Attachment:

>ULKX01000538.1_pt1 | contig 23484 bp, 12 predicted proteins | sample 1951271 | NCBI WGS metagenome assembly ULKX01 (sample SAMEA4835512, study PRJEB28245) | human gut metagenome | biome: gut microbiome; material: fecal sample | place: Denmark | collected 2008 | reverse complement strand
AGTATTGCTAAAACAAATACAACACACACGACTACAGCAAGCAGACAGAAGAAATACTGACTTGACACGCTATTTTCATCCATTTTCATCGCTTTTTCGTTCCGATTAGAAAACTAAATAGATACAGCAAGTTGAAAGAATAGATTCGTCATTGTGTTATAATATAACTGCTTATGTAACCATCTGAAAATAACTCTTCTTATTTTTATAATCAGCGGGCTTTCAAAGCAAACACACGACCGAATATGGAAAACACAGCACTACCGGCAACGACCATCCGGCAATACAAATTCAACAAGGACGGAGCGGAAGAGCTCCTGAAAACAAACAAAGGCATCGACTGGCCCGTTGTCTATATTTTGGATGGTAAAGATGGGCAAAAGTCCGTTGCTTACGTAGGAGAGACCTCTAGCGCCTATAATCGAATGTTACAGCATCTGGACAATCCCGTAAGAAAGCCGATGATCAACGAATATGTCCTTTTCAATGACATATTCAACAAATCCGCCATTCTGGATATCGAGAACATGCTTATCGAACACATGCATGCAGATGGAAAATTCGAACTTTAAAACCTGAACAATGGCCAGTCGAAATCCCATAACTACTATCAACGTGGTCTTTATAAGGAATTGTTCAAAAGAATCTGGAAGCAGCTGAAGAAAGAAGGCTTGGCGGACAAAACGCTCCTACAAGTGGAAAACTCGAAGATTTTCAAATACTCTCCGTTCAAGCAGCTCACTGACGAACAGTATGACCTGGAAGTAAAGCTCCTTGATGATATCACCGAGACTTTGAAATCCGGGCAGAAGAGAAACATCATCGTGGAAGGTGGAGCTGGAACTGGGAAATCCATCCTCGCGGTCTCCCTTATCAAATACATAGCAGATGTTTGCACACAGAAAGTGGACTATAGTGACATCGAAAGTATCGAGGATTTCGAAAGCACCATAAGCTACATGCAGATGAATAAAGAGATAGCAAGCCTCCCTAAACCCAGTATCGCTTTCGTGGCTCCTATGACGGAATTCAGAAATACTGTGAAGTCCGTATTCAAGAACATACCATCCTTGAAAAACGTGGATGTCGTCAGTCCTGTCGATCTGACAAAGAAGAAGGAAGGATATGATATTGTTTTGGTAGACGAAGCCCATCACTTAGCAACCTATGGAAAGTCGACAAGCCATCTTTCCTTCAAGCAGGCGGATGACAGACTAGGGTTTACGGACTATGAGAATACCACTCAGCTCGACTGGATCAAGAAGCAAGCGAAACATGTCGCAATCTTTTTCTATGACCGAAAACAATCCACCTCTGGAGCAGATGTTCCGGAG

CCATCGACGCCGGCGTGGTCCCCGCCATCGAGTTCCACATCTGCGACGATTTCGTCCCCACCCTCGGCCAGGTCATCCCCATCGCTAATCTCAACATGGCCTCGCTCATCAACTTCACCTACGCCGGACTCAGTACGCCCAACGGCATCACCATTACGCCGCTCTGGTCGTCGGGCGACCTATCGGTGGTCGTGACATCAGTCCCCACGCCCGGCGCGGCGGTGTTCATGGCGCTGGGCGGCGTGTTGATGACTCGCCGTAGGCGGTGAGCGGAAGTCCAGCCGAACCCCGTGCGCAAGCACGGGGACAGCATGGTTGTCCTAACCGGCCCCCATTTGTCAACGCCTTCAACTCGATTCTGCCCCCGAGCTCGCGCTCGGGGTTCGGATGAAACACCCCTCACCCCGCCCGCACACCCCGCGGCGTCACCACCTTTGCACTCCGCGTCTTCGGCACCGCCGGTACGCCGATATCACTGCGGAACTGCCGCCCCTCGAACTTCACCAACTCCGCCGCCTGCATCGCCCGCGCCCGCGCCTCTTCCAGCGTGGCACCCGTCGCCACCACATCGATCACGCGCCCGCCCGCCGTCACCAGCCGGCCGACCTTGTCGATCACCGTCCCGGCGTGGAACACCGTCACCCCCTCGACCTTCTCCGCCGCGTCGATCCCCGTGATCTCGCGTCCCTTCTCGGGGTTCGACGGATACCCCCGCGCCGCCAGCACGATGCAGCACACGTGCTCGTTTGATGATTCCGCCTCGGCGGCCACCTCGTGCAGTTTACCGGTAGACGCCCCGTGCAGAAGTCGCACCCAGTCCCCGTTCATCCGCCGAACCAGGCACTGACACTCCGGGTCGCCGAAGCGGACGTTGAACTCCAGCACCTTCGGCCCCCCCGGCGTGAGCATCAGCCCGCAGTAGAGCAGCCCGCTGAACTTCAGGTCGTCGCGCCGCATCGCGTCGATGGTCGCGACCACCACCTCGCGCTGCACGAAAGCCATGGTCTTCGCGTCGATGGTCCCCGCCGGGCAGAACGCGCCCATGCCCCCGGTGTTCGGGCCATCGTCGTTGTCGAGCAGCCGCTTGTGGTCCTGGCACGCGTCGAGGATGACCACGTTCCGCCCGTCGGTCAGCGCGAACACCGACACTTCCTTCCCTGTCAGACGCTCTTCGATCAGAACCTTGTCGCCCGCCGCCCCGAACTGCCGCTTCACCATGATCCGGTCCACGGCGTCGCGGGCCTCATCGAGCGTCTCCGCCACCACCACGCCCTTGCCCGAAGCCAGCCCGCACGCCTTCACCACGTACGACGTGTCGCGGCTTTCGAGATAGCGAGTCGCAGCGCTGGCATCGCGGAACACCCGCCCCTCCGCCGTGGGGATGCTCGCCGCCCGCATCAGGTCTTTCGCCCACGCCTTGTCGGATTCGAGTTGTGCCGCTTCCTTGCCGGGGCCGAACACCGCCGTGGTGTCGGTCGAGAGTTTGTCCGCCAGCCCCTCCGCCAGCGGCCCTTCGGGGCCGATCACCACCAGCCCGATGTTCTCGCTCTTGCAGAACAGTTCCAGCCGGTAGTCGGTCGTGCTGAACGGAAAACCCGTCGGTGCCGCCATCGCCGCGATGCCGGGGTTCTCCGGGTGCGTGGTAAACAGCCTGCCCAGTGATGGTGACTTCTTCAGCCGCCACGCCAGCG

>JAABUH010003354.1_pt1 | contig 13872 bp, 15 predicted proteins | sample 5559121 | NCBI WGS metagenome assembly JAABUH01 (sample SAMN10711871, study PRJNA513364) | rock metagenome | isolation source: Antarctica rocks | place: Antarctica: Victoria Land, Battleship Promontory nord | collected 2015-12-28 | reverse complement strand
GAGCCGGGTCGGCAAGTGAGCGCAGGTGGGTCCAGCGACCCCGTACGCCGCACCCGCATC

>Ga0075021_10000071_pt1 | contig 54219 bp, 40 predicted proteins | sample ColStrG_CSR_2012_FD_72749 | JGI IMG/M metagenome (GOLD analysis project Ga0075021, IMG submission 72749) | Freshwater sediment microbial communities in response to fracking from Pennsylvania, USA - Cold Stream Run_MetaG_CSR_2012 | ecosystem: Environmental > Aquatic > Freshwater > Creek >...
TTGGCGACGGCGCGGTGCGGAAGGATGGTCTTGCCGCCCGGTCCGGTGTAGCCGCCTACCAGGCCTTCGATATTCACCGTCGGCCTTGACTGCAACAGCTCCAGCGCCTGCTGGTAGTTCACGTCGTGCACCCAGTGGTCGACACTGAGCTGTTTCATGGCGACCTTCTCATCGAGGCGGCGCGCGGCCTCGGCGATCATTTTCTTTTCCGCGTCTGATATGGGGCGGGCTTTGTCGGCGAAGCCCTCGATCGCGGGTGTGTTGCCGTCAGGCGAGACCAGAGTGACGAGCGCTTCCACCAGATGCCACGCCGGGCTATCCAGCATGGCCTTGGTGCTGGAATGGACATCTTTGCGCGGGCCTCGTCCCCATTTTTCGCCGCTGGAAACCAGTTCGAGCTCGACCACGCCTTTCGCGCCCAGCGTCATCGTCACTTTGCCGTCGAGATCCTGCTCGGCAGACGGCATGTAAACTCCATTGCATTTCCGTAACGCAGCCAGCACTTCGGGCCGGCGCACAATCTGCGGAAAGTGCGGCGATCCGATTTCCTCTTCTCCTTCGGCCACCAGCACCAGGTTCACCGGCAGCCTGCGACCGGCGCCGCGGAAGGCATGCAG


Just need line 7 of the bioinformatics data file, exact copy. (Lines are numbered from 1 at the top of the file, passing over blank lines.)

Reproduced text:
TTGGCGACGGCGCGGTGCGGAAGGATGGTCTTGCCGCCCGGTCCGGTGTAGCCGCCTACCAGGCCTTCGATATTCACCGTCGGCCTTGACTGCAACAGCTCCAGCGCCTGCTGGTAGTTCACGTCGTGCACCCAGTGGTCGACACTGAGCTGTTTCATGGCGACCTTCTCATCGAGGCGGCGCGCGGCCTCGGCGATCATTTTCTTTTCCGCGTCTGATATGGGGCGGGCTTTGTCGGCGAAGCCCTCGATCGCGGGTGTGTTGCCGTCAGGCGAGACCAGAGTGACGAGCGCTTCCACCAGATGCCACGCCGGGCTATCCAGCATGGCCTTGGTGCTGGAATGGACATCTTTGCGCGGGCCTCGTCCCCATTTTTCGCCGCTGGAAACCAGTTCGAGCTCGACCACGCCTTTCGCGCCCAGCGTCATCGTCACTTTGCCGTCGAGATCCTGCTCGGCAGACGGCATGTAAACTCCATTGCATTTCCGTAACGCAGCCAGCACTTCGGGCCGGCGCACAATCTGCGGAAAGTGCGGCGATCCGATTTCCTCTTCTCCTTCGGCCACCAGCACCAGGTTCACCGGCAGCCTGCGACCGGCGCCGCGGAAGGCATGCAG